A vast quantity of music for viols, for both ensemble and solo performance, was written by composers of the Renaissance and Baroque eras, including Diego Ortiz, Claudio Monteverdi, William Byrd, William Lawes, Henry Purcell, Monsieur de Sainte-Colombe, J.S. Bach, Georg Philipp Telemann, Marin Marais, Antoine Forqueray, and Carl Frederick Abel.

From largest to smallest, the viol family consists of:

  • violone (two sizes, a contrabass an octave below the bass, and a smaller one a fourth or fifth above, a great bass)
  • bass viol (about the size of a cello)
  • tenor viol (about the size of a guitar)
  • alto viol (slightly smaller than the tenor)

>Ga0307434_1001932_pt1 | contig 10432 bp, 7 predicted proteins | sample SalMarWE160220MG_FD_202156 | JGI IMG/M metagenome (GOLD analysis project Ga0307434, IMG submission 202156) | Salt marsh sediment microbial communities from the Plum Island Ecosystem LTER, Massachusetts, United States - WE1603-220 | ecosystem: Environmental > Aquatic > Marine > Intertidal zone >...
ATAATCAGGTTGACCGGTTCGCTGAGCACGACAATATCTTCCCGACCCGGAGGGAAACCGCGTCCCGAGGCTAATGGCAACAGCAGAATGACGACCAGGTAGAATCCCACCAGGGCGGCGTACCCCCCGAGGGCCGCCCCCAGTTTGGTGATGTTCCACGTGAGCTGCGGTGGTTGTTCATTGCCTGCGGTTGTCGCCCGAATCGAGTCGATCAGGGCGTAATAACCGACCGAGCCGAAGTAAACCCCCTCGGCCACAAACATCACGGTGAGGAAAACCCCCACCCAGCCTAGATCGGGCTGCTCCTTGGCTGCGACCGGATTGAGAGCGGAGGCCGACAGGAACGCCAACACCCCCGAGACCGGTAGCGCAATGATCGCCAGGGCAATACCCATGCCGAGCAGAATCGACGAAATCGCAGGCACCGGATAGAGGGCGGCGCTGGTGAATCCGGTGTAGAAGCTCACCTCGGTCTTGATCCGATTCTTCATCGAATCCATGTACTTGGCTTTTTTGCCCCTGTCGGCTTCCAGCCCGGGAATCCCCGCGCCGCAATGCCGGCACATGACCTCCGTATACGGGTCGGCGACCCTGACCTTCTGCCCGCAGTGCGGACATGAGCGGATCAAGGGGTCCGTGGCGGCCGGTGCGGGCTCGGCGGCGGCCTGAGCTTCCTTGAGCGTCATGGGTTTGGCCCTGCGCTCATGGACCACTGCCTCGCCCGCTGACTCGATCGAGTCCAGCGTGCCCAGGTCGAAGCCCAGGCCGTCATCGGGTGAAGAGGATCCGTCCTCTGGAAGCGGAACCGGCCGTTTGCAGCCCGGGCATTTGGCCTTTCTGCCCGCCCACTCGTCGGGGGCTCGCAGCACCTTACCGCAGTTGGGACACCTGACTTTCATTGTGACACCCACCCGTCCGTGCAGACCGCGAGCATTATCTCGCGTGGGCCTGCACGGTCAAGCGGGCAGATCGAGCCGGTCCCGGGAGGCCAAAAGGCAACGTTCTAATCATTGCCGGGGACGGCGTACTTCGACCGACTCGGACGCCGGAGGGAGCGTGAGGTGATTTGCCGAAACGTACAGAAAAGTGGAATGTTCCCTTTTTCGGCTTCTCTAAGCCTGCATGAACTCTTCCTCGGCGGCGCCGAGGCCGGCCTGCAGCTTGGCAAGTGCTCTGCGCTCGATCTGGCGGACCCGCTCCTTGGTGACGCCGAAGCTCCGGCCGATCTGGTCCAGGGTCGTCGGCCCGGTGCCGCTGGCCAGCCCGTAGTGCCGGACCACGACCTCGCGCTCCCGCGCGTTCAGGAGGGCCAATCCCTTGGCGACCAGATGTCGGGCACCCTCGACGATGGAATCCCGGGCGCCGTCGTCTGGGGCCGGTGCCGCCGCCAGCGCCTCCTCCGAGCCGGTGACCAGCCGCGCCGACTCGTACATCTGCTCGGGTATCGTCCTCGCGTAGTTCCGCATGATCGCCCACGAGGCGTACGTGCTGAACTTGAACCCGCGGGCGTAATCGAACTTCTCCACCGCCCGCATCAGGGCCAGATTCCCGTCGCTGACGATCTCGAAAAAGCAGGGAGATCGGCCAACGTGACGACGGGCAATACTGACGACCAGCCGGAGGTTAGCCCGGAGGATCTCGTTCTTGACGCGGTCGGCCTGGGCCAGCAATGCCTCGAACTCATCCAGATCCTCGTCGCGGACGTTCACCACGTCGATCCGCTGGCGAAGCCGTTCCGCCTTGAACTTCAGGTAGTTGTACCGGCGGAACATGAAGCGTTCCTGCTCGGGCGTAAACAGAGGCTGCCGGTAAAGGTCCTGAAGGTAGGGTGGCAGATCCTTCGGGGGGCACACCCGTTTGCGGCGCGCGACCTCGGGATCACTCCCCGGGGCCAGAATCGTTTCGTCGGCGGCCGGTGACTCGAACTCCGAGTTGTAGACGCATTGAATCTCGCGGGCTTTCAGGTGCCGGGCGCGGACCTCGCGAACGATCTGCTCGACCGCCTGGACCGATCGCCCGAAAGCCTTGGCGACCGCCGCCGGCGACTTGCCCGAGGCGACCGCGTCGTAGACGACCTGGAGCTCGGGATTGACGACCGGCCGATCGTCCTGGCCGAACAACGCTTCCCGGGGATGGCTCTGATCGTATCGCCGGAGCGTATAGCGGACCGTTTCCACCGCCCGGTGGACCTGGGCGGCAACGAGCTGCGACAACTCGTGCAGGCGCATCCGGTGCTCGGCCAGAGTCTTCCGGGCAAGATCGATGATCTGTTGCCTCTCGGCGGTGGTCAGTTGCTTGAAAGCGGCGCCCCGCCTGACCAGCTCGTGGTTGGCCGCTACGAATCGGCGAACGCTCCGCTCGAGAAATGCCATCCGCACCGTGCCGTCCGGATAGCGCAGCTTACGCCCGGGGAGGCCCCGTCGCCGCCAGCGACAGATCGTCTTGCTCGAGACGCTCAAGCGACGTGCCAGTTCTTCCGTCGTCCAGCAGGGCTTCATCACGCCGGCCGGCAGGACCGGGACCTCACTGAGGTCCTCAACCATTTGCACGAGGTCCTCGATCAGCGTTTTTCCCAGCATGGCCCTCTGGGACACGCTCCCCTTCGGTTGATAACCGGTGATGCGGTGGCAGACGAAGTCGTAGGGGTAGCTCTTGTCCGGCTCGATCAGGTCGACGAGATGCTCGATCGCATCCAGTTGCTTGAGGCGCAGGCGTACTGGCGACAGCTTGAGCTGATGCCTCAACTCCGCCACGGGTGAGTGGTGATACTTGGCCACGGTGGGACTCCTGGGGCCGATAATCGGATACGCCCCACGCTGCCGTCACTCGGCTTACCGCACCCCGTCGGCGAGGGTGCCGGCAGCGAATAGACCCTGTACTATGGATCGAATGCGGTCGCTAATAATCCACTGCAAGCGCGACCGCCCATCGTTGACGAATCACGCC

• treble or descant viol (about the size of a viola)
  • pardessus de viole (about the size of a violin)

Among the foremost modern players of the viols are Paolo Pandolfo, Sigiswald and Wieland Kuijken, Nikolaus Harnoncourt, Jordi Savall, John Hsu, and Vittorio Ghielmi. There are many modern viol consorts.


Although largely supplanted by the flute in the 19th century, the recorder has experienced a revival with the HIP movement. Arnold Dolmetsch did much to revive the recorder as a serious concert instrument, reconstructing a "consort of recorders (descant, treble, tenor and bass) all at low pitch and based on historical originals".[20] Handel and Telemann, both noted recorder players, wrote several solo pieces for the instrument. Often, recorder players start off as flautists, then transition into focusing on the recorder. Some famous recorder players include Frans Brüggen, Barthold Kuijken, Michala Petri, Ashley Solomon and Giovanni Antonini.


Countertenor Philippe Jaroussky, accompanied by Christina Pluhar in 2011 (theorbo)